It was back then, in the early 1960s, that we met and became friends. They were wonderful people – kind, engaging, loving poetry and art, and saw the Soviet government for what it was worth. They were scientists: Romas was a theoretical physicist at the semiconductor institute. Diana, on the other hand, was in the humanities’ field.
So, in short, I called the Katiliuses; they were very pleased and invited me over that evening. I went of course to their enormous room in a communal apartment on Tchaikovsky Street… But apart from my friends I there found a young man whom I had not previously met. He immediately attracted my attention.
– Firstly, he had this very unusual smile.
– What do you mean by unusual?
– How can I put it? It was a shy or, more precisely, a timid smile. Yes, yes, timid. And his voice…
– His voice?
– Well, it was something special… Never since then have I encountered such a voice. When he read his poetry his voice made an astonishing impression …
– And that was Brodsky?
– And that was Brodsky. It turned out that he had been friendly with the Katiliuses for a long time, and with Diana as well. The Katiliuses had a young child, so guests could not overstay their welcome. Late in the evening Joseph and I went out on Tchaikovsky Street, and he walked me back to the hotel. And so that’s how it all began.
– And you spoke about literature, of course?
– Not only, not only… (Faith laughs) As it turns out Joseph and I had another friend in common – Tolya Naiman. When I found out, I decided to give them both a present. I had brought with me from London a large bottle, a litre I think, of whisky. At that time in Russia whisky wasn’t to be found in ordinary shops. They were more than delighted to accept, but what happened next seemed to me downright horrible: the two of them proceeded to drink the entire bottle in the course of the evening. I was absolutely stunned. I asked: why did you drink the whole bottle? They just shrugged.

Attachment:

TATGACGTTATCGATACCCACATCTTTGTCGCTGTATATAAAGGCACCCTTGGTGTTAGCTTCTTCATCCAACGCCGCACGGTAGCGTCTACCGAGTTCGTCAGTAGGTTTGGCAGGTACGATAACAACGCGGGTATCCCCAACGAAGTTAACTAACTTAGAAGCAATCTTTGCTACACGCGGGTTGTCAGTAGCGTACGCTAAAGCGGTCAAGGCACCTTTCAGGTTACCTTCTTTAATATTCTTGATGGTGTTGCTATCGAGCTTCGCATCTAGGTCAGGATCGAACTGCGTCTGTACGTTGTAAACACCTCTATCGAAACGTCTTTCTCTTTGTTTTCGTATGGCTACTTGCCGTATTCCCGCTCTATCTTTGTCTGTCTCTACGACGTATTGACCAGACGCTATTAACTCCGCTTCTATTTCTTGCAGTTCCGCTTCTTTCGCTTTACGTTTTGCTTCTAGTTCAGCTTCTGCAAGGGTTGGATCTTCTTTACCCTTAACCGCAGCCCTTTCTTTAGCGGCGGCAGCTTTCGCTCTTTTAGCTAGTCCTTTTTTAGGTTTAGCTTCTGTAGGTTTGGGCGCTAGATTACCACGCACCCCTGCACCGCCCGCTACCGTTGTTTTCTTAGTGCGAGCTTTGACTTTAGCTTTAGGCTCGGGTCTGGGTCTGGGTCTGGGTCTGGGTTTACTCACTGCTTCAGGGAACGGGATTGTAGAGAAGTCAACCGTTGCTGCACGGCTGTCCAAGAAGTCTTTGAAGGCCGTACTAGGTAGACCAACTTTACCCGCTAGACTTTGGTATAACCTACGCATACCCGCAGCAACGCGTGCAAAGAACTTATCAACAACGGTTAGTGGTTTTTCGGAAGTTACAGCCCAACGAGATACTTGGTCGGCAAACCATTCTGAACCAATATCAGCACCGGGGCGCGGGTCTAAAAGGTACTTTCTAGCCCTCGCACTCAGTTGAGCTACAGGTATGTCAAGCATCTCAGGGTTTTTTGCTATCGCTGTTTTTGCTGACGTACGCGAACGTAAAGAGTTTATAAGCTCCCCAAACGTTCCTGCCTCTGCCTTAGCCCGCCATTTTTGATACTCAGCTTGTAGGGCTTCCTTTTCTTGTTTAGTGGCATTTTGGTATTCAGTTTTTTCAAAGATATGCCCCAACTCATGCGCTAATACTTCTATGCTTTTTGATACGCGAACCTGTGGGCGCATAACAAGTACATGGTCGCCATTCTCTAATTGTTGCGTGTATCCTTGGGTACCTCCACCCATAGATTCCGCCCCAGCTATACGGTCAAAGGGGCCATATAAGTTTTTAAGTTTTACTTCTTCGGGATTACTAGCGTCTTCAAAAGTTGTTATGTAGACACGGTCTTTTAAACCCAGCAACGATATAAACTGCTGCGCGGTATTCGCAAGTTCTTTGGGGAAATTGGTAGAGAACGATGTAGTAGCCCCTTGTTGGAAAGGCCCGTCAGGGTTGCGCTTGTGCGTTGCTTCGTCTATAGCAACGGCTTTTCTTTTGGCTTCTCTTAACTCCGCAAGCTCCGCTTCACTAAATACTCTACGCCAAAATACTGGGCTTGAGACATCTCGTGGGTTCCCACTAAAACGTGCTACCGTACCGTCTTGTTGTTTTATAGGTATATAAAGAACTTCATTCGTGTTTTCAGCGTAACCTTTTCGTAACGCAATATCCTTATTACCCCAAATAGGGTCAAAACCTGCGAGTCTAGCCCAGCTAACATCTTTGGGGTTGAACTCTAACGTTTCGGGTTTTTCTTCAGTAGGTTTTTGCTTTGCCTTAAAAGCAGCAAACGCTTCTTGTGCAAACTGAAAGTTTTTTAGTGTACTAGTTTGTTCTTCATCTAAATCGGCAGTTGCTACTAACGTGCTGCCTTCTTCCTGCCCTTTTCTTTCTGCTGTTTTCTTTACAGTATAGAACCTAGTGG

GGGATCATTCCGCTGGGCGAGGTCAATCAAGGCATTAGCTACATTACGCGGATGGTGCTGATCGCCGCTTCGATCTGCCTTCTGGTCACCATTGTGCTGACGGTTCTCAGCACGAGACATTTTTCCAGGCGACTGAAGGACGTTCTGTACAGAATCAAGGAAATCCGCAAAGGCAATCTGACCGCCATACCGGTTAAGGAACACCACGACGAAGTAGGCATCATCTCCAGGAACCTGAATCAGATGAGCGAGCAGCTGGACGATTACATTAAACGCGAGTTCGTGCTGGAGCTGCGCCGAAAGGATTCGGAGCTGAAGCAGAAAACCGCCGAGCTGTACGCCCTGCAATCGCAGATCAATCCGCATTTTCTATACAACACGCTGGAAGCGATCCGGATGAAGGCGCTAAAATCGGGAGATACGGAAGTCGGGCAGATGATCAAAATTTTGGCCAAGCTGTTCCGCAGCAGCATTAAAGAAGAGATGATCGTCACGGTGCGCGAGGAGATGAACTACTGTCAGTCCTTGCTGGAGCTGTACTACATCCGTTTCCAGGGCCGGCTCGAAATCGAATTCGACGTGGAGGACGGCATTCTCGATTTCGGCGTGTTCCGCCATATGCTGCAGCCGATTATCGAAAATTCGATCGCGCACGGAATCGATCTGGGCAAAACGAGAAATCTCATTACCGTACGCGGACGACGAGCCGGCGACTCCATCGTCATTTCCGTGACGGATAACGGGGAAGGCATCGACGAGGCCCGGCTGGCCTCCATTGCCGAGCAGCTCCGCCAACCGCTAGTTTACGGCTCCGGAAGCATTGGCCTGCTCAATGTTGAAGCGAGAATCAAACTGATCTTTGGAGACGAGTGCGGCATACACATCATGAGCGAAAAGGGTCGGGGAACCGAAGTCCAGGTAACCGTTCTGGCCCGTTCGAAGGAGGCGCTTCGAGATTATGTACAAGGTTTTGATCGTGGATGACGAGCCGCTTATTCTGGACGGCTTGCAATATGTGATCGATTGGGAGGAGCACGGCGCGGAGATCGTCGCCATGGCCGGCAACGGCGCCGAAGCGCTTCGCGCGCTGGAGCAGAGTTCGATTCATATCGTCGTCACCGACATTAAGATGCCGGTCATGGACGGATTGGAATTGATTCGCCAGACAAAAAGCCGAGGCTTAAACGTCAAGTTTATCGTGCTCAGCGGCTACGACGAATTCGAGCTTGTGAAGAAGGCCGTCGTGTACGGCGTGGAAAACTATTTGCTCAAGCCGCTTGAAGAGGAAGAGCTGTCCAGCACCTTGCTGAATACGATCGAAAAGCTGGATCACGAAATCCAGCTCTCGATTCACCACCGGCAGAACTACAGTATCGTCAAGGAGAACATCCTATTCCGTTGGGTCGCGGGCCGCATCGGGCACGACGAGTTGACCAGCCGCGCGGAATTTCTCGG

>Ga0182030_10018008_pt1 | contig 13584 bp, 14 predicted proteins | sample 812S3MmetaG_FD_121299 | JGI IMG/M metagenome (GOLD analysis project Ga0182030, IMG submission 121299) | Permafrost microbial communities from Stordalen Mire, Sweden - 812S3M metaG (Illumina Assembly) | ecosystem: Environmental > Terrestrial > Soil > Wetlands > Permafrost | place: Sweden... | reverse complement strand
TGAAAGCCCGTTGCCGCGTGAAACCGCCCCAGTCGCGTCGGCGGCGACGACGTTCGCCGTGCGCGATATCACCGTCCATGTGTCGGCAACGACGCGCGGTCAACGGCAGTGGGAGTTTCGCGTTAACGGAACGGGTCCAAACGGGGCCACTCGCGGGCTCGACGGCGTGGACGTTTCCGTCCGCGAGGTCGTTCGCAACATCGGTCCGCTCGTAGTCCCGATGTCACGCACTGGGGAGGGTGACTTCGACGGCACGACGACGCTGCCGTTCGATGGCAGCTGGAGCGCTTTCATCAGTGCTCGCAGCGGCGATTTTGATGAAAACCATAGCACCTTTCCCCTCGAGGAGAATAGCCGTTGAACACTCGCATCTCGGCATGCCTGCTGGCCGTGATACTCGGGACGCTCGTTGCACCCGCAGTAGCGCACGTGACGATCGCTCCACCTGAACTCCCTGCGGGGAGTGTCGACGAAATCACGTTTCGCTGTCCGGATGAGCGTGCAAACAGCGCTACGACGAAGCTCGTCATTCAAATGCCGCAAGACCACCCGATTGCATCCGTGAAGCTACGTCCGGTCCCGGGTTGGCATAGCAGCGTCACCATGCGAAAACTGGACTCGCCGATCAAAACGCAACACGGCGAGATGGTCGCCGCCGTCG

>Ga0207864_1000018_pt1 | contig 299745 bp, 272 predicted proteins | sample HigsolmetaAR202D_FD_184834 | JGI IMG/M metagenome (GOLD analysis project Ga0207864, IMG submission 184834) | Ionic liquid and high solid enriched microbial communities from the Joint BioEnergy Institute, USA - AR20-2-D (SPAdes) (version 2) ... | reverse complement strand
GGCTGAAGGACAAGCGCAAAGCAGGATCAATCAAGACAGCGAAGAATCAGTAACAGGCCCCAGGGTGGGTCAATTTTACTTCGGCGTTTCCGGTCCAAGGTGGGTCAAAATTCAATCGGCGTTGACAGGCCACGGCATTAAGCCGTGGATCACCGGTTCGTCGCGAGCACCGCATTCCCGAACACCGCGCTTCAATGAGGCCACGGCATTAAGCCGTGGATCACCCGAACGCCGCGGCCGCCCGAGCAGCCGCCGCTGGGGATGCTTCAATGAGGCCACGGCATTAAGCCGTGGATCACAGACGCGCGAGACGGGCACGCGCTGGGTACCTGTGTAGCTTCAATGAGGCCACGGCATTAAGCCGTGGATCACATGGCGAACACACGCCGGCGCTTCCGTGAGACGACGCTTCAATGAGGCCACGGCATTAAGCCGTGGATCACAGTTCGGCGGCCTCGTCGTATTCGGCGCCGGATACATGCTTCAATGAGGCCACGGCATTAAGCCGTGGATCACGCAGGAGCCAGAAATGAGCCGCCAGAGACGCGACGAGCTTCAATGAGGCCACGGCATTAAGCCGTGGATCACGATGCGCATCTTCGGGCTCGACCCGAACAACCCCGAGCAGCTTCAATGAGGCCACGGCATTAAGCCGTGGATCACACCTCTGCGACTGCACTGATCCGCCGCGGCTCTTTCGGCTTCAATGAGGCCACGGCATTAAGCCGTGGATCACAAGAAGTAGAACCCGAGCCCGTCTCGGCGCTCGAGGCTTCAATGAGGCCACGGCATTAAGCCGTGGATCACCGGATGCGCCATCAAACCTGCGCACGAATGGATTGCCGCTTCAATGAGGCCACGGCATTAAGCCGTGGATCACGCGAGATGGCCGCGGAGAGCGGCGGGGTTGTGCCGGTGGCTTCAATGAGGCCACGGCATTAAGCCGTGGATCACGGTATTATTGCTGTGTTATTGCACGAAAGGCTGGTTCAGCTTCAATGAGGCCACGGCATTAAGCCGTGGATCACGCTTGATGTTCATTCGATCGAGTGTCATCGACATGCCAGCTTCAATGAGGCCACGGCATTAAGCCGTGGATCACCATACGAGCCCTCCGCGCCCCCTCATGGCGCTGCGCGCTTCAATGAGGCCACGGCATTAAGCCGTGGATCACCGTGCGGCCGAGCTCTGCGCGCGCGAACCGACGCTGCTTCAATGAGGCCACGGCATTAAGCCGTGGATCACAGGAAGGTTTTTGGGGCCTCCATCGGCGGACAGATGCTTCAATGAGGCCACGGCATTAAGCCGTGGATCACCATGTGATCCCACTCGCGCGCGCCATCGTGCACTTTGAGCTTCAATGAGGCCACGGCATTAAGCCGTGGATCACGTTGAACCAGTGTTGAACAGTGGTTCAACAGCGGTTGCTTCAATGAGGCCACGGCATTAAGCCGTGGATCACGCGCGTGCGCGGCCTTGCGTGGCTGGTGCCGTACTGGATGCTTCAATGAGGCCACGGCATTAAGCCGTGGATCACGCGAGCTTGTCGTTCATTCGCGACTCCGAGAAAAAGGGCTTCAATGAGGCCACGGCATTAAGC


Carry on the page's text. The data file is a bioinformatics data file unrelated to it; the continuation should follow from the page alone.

* * *
When her six weeks in Leningrad had come to an end and she had to go home, to London, it turned out that in addition to new impressions, research material and attractive souvenirs, she had packed something much more serious: an offer of heart and hand from the poet Joseph Brodsky.
She returned to London and four years later married an American who lived in England. In 1972, when Brodsky was expelled from the USSR, he flew to London together with the great W.H. Auden for an international poetry festival. Faith was expecting her first child. Seeing her pregnant was a shock for Brodsky. She subsequently tried to keep their meetings to a minimum, so as not to cause him any distress.
* * *
– How do you relate to the poems which he dedicated to you: are they just Brodsky’s poems or are they poetic letters to Faith Wigzell?
– I cannot see them as simply Brodsky’s poems. I read them for myself.
– Above all else, I like the poems he wrote in Russia, in Leningrad and in Norenskaya. The period when he began to translate John Donne.
– Which of his essays do you like?
– What he wrote in Venice. Watermark.
– Have you seen his grave on the isle San Michele of Venice?
– No, I haven’t. Actually, I have only been to his beloved Venice once, when I was young.
– I once happened to visit San Michele when Venice was besieged by a snowstorm and Brodsky’s gravestone was covered by a big pile of snow, just like back in his beloved Leningrad…
– Yes, yes, he loved snow very much, big snowdrifts in particular…
Read the whole thing here.
Ann Arbor days… happy birthday, Joseph.